I’m going to make this post short, sweet, and to the point.
I’ve worked with a lot of young children, and one of the hardest things to teach is sharing. Some children are naturally more generous than others.
Here is the secret I have learned, which is even more important in a family than in a classroom.
Children share more when they are given the choice.
I firmly believe in guiding young children in the way they should go. And I believe in encouraging them to do the right thing. I also believe in praising them when they make the right choice on their own.
But I have seen time and time again that the best way to teach children to share is to let them make that choice.
Here is what happens when children are forced to share:
You create a culture of secrecy and hoarding.
When children know that they will not be allowed to keep for themselves what is precious to them, they will try to hide it. They are being taught that the only way their belongings can be respected is if they are out of sight and out of mind.
Allowing children the choice to share or not instills a culture of respect in your family. It tells children that their autonomy is respected (to an extent), their belongings are respected, and their feelings are respected.
Will children always make the right choice to share?
No. Probably not.
But when they do share, it will be genuine. They will do so out of kindness and generosity rather than just obedience or intimidation. Obedience is a good thing! But wouldn’t you rather your children do the right thing out of the goodness of their heart?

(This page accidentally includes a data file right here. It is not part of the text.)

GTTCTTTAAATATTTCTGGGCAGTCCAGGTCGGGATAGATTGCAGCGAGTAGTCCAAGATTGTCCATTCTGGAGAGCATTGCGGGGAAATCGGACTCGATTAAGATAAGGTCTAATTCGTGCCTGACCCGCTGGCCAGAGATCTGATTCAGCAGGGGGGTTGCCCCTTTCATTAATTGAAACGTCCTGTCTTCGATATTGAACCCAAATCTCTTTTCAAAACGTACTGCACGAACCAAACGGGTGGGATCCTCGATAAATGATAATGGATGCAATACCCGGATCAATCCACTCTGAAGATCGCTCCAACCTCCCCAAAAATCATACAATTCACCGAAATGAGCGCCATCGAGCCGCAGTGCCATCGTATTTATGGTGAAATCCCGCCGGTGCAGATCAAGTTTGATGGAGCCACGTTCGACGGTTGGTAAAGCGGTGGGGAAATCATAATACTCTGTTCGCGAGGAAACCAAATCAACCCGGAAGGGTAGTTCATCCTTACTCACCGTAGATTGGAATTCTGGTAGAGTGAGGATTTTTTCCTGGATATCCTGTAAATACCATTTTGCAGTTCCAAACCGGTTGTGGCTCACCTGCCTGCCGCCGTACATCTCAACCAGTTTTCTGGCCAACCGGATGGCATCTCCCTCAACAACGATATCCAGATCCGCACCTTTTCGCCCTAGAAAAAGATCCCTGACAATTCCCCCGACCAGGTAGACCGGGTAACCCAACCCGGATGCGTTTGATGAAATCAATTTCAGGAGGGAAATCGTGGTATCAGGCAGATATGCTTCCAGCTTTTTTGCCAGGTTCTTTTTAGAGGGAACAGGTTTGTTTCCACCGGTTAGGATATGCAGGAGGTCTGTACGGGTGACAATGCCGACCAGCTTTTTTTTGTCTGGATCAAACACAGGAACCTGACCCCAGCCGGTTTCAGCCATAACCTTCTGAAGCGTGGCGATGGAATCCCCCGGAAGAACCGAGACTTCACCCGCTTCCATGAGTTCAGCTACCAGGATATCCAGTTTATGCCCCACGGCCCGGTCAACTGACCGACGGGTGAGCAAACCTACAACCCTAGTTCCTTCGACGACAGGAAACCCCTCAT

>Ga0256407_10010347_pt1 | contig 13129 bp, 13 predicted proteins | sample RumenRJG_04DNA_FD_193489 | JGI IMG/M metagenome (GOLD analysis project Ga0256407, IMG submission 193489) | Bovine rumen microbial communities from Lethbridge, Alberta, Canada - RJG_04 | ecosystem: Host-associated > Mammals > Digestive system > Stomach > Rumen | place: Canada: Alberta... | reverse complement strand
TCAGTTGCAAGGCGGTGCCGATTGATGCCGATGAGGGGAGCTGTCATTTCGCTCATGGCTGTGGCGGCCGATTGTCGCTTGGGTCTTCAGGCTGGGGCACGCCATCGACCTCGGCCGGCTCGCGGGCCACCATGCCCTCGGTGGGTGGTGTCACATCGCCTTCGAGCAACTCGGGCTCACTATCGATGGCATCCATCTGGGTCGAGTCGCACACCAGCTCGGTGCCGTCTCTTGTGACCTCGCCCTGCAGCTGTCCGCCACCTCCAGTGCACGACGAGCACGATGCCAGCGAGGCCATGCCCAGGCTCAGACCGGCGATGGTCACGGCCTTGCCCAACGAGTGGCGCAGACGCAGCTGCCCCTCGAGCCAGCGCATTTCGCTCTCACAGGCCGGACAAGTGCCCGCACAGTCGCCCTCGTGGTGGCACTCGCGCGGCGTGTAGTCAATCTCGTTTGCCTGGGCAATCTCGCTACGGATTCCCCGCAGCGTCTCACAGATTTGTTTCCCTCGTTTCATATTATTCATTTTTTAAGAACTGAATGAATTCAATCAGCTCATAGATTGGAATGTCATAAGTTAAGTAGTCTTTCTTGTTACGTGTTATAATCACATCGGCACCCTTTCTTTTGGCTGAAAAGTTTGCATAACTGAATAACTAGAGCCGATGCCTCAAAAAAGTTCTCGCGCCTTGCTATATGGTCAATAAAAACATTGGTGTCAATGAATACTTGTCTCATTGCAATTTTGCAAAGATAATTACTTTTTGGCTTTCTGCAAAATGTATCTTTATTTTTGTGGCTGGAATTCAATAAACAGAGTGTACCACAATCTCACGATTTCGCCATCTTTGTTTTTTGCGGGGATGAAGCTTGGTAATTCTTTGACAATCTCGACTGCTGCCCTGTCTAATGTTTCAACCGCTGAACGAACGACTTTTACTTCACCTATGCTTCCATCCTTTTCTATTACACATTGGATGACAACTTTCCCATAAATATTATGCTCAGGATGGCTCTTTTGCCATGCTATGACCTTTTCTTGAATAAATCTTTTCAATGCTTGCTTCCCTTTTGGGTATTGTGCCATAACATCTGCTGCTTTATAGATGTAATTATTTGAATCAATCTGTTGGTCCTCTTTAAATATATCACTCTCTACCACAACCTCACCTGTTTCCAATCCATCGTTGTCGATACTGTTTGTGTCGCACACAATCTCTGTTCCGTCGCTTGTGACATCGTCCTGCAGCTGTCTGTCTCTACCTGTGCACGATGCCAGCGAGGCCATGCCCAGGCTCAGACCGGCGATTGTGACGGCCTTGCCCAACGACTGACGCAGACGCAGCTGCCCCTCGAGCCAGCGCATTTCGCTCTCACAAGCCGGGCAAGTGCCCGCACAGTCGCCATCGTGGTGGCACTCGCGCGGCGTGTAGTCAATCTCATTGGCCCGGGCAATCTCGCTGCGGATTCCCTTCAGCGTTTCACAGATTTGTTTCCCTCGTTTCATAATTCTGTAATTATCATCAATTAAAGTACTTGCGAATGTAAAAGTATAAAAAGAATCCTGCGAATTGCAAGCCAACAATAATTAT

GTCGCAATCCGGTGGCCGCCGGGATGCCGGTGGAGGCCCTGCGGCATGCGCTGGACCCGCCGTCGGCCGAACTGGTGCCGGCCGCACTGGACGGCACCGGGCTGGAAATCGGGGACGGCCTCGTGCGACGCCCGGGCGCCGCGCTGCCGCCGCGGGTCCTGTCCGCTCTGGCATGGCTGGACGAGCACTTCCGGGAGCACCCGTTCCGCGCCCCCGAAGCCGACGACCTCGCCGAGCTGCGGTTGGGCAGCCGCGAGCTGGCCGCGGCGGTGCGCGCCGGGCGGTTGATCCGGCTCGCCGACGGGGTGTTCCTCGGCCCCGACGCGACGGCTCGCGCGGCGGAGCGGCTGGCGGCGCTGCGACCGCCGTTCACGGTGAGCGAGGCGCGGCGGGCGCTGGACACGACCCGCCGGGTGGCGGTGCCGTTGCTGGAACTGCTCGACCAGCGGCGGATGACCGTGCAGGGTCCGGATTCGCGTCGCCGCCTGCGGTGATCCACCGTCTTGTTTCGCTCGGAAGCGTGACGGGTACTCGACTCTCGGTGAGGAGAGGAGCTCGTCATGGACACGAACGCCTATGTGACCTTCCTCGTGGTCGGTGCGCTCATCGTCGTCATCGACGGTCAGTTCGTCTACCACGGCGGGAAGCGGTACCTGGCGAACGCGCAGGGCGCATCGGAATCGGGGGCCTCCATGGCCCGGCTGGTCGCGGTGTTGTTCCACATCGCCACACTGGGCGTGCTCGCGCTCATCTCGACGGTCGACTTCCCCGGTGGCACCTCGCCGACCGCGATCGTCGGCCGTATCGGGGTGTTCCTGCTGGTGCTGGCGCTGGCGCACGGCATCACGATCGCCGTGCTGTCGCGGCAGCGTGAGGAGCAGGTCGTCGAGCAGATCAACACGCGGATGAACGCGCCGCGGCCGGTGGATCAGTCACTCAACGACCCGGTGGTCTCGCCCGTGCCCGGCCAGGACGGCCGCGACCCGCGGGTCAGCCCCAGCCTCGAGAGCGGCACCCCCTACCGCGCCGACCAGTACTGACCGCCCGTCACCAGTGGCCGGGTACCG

There is nothing more beautiful to me than seeing children loving others in a non-artificial way.
How can you help your children learn to share while still giving them the choice?
Encourage siblings to ask politely when they want something
Children pick up on tone of voice and attitude. They are much more likely to go into “no!” mode if they feel threatened or pressured. Maintaining an atmosphere is respect is key to encouraging sharing culture in your family, especially as young children are still learning to share.
Define what is theirs and what is not
Explain at appropriate times that while they may have some level of authority when it comes to their toys, that authority does not extend to the living room couch, or the family computer. They can choose whether or not to share what belongs to them, but mommy and daddy get to decide who uses family belongings.
Catch them sharing and praise them for it
Encourage your children when you see them doing the right thing! I don’t believe that material rewards are necessary applicable in this case, but let them know that you’re proud of them for making good choices.
Generosity is a naturally good feeling, but it can take a little while for children to realize that. Toddlers and preschoolers live in a self-oriented world. Rewarding them for recognizing others emotions and acting accordingly builds their empathy and expands their worldview.